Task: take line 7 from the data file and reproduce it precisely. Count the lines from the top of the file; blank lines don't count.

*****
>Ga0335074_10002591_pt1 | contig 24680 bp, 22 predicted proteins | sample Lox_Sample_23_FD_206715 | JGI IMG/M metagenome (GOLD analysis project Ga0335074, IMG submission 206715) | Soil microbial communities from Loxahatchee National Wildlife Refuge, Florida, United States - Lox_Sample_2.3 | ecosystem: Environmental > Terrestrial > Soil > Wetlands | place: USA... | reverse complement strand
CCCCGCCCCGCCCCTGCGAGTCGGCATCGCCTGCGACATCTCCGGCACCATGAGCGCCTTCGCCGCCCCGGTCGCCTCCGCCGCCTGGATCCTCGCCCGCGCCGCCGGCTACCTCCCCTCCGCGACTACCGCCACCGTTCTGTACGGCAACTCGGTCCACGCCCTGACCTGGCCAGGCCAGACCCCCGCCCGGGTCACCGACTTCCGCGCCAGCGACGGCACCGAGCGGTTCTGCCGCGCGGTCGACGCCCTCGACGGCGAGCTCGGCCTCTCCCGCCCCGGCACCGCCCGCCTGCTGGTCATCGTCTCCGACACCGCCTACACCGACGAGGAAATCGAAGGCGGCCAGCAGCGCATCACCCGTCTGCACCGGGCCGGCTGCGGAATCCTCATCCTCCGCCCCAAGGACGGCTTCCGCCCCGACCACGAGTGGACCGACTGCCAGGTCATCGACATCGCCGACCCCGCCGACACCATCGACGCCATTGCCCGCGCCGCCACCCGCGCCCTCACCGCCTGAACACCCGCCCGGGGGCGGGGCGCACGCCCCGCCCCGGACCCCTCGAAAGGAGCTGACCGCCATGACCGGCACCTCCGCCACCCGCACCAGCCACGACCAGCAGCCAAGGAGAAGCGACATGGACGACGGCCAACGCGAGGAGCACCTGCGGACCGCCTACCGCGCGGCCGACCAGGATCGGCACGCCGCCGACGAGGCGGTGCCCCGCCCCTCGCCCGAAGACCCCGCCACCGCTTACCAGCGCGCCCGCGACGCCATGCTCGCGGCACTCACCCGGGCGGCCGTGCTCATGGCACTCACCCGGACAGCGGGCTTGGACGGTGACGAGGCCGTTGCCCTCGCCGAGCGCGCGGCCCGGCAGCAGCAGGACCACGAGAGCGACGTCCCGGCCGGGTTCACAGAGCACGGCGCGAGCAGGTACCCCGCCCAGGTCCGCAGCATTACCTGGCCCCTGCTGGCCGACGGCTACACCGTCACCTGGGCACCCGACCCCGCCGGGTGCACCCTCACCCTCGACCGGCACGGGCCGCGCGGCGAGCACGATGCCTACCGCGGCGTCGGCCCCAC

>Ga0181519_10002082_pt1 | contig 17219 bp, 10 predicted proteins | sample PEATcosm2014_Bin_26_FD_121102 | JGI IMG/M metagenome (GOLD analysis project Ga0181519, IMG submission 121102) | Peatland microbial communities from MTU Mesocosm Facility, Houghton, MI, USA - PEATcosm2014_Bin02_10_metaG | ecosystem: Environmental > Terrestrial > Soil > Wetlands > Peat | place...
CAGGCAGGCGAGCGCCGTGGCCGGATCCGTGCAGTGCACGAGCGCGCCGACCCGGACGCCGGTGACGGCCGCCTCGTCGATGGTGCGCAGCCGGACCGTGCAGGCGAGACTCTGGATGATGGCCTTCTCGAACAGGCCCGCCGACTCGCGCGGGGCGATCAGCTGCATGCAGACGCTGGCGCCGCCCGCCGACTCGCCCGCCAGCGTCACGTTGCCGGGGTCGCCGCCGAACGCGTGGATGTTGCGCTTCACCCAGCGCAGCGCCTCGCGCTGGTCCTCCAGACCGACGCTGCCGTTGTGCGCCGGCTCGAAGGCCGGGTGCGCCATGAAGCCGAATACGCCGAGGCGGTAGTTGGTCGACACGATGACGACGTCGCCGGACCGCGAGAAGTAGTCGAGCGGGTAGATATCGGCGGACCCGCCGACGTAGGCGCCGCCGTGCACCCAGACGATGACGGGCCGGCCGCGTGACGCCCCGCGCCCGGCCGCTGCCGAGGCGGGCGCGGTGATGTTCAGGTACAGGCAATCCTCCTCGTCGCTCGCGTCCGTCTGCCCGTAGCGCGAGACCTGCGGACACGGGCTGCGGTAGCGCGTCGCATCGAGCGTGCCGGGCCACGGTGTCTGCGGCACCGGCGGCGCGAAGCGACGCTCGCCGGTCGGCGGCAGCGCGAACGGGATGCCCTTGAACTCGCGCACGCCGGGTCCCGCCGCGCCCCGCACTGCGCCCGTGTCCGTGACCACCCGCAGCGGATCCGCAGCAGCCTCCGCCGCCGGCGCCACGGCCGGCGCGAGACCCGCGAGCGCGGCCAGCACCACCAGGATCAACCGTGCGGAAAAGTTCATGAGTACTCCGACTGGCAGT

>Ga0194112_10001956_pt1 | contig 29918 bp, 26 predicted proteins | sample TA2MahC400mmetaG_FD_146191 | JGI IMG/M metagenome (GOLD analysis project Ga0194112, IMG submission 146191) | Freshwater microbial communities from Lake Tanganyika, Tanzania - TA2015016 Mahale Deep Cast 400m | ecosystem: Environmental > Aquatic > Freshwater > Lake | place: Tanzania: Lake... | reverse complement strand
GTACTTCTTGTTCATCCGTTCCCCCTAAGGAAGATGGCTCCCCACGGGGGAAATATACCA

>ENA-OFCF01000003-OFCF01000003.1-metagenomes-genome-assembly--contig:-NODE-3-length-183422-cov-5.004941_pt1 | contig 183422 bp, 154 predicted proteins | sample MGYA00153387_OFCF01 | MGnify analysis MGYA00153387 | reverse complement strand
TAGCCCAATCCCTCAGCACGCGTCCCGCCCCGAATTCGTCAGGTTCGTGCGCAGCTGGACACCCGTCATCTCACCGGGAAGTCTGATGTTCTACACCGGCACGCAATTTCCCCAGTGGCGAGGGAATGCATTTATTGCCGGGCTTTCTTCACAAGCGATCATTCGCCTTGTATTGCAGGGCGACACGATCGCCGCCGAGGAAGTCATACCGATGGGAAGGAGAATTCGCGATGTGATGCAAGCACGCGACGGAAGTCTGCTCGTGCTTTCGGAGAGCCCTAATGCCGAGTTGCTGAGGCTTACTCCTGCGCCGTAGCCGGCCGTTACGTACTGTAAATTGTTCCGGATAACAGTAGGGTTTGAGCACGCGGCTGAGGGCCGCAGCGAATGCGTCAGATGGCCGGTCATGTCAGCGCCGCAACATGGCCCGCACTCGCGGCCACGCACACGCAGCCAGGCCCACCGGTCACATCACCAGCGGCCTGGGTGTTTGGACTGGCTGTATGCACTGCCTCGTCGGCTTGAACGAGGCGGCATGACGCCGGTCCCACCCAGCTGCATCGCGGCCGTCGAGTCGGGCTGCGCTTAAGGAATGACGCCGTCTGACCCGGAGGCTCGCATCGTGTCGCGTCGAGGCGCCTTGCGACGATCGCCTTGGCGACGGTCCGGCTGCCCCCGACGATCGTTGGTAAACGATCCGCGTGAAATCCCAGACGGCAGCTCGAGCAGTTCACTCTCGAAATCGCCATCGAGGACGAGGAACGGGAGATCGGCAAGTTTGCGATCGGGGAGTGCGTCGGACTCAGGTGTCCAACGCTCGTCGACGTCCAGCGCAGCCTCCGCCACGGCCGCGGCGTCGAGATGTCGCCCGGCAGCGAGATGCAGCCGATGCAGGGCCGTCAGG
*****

>ENA-OFCF01000003-OFCF01000003.1-metagenomes-genome-assembly--contig:-NODE-3-length-183422-cov-5.004941_pt1 | contig 183422 bp, 154 predicted proteins | sample MGYA00153387_OFCF01 | MGnify analysis MGYA00153387 | reverse complement strand